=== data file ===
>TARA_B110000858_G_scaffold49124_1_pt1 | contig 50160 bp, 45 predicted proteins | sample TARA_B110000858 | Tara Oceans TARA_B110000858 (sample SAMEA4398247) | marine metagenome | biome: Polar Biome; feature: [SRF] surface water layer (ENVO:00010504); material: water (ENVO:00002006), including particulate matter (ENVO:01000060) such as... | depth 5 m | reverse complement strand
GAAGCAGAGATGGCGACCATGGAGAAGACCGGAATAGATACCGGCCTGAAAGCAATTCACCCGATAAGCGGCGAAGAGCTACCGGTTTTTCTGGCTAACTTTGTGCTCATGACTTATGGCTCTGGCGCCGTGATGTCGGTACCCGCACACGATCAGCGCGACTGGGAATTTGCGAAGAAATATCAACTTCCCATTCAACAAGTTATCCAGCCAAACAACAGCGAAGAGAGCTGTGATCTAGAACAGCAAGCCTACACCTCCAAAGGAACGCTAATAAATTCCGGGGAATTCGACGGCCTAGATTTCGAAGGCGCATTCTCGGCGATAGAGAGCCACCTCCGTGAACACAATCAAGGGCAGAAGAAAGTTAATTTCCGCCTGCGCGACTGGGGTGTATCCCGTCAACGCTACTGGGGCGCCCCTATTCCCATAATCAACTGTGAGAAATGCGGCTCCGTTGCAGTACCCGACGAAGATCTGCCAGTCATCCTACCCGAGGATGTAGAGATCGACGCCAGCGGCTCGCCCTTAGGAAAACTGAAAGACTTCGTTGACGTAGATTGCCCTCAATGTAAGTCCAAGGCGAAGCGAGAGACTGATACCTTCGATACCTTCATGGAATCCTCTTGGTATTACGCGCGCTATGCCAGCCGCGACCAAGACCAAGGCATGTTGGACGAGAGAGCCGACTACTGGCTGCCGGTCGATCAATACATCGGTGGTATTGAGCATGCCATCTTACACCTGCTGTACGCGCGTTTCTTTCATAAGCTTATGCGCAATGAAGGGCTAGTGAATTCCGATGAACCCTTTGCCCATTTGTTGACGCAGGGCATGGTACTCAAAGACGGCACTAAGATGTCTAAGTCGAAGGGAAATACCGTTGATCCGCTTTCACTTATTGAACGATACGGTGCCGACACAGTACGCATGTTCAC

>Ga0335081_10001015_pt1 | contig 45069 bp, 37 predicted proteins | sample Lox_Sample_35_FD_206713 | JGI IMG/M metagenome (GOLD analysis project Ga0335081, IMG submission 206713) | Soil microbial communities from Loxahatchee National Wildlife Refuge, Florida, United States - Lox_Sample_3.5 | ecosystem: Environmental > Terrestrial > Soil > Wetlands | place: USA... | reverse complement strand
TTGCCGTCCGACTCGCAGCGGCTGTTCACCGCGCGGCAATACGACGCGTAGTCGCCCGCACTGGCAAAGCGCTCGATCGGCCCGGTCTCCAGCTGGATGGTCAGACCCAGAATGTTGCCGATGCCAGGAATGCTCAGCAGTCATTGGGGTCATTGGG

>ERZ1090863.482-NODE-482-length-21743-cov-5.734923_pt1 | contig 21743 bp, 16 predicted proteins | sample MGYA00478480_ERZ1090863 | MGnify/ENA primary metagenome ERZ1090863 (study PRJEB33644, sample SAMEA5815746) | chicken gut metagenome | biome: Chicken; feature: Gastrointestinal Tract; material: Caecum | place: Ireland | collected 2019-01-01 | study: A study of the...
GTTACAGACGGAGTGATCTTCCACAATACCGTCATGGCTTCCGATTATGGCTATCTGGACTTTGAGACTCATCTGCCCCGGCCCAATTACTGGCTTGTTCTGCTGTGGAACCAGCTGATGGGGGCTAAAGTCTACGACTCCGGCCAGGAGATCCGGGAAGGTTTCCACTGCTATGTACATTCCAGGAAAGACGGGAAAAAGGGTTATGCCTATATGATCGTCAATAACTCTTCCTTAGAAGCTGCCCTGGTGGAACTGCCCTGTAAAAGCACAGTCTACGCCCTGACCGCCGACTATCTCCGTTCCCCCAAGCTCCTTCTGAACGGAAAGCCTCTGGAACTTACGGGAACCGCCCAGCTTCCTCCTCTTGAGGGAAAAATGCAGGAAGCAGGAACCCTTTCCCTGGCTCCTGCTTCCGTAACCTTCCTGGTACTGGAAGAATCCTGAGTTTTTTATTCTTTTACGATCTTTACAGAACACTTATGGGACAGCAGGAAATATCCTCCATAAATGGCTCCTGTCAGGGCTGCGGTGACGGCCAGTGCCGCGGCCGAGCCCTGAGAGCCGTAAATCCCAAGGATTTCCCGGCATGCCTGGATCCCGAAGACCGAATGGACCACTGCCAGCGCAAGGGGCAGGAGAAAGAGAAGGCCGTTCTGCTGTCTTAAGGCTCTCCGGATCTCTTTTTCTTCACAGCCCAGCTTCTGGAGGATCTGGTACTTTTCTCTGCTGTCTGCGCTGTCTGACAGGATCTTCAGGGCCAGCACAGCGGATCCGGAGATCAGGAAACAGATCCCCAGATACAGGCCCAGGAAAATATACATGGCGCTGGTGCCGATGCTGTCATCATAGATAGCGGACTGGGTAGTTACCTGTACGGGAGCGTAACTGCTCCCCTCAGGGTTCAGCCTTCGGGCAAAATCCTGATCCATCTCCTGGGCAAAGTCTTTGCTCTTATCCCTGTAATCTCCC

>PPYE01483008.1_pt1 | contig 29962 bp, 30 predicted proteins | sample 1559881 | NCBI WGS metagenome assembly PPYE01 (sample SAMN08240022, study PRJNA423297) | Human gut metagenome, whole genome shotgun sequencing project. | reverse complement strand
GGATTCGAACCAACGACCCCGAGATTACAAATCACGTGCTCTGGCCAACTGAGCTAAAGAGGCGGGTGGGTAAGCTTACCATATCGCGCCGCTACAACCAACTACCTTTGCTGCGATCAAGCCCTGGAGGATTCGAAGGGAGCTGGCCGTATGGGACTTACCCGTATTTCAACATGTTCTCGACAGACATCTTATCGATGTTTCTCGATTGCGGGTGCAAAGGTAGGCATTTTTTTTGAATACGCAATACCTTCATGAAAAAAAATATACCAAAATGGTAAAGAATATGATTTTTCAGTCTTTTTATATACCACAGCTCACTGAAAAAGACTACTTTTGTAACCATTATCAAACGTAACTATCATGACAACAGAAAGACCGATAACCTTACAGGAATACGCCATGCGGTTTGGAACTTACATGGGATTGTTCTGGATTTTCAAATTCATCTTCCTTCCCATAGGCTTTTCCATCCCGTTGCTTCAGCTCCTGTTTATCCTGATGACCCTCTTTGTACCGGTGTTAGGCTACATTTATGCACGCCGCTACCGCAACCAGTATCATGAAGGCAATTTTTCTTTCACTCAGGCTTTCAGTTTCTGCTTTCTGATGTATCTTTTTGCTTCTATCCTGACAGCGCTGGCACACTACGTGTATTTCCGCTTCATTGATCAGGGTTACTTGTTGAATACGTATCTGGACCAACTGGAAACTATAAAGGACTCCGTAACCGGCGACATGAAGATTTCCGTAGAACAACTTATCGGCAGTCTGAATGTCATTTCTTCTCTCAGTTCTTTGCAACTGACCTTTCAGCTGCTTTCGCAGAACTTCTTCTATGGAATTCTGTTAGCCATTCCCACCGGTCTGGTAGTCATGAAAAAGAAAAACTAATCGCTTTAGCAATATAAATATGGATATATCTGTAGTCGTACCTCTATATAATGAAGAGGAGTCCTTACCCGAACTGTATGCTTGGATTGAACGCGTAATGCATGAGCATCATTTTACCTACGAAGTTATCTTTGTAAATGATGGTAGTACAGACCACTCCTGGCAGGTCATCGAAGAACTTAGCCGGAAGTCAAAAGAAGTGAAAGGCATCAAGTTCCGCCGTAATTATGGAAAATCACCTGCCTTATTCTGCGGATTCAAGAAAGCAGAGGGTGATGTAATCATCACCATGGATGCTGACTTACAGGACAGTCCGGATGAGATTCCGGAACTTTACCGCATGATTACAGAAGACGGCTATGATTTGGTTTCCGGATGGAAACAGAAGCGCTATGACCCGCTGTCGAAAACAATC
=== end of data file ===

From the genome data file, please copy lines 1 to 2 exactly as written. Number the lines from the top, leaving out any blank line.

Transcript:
>TARA_B110000858_G_scaffold49124_1_pt1 | contig 50160 bp, 45 predicted proteins | sample TARA_B110000858 | Tara Oceans TARA_B110000858 (sample SAMEA4398247) | marine metagenome | biome: Polar Biome; feature: [SRF] surface water layer (ENVO:00010504); material: water (ENVO:00002006), including particulate matter (ENVO:01000060) such as... | depth 5 m | reverse complement strand
GAAGCAGAGATGGCGACCATGGAGAAGACCGGAATAGATACCGGCCTGAAAGCAATTCACCCGATAAGCGGCGAAGAGCTACCGGTTTTTCTGGCTAACTTTGTGCTCATGACTTATGGCTCTGGCGCCGTGATGTCGGTACCCGCACACGATCAGCGCGACTGGGAATTTGCGAAGAAATATCAACTTCCCATTCAACAAGTTATCCAGCCAAACAACAGCGAAGAGAGCTGTGATCTAGAACAGCAAGCCTACACCTCCAAAGGAACGCTAATAAATTCCGGGGAATTCGACGGCCTAGATTTCGAAGGCGCATTCTCGGCGATAGAGAGCCACCTCCGTGAACACAATCAAGGGCAGAAGAAAGTTAATTTCCGCCTGCGCGACTGGGGTGTATCCCGTCAACGCTACTGGGGCGCCCCTATTCCCATAATCAACTGTGAGAAATGCGGCTCCGTTGCAGTACCCGACGAAGATCTGCCAGTCATCCTACCCGAGGATGTAGAGATCGACGCCAGCGGCTCGCCCTTAGGAAAACTGAAAGACTTCGTTGACGTAGATTGCCCTCAATGTAAGTCCAAGGCGAAGCGAGAGACTGATACCTTCGATACCTTCATGGAATCCTCTTGGTATTACGCGCGCTATGCCAGCCGCGACCAAGACCAAGGCATGTTGGACGAGAGAGCCGACTACTGGCTGCCGGTCGATCAATACATCGGTGGTATTGAGCATGCCATCTTACACCTGCTGTACGCGCGTTTCTTTCATAAGCTTATGCGCAATGAAGGGCTAGTGAATTCCGATGAACCCTTTGCCCATTTGTTGACGCAGGGCATGGTACTCAAAGACGGCACTAAGATGTCTAAGTCGAAGGGAAATACCGTTGATCCGCTTTCACTTATTGAACGATACGGTGCCGACACAGTACGCATGTTCAC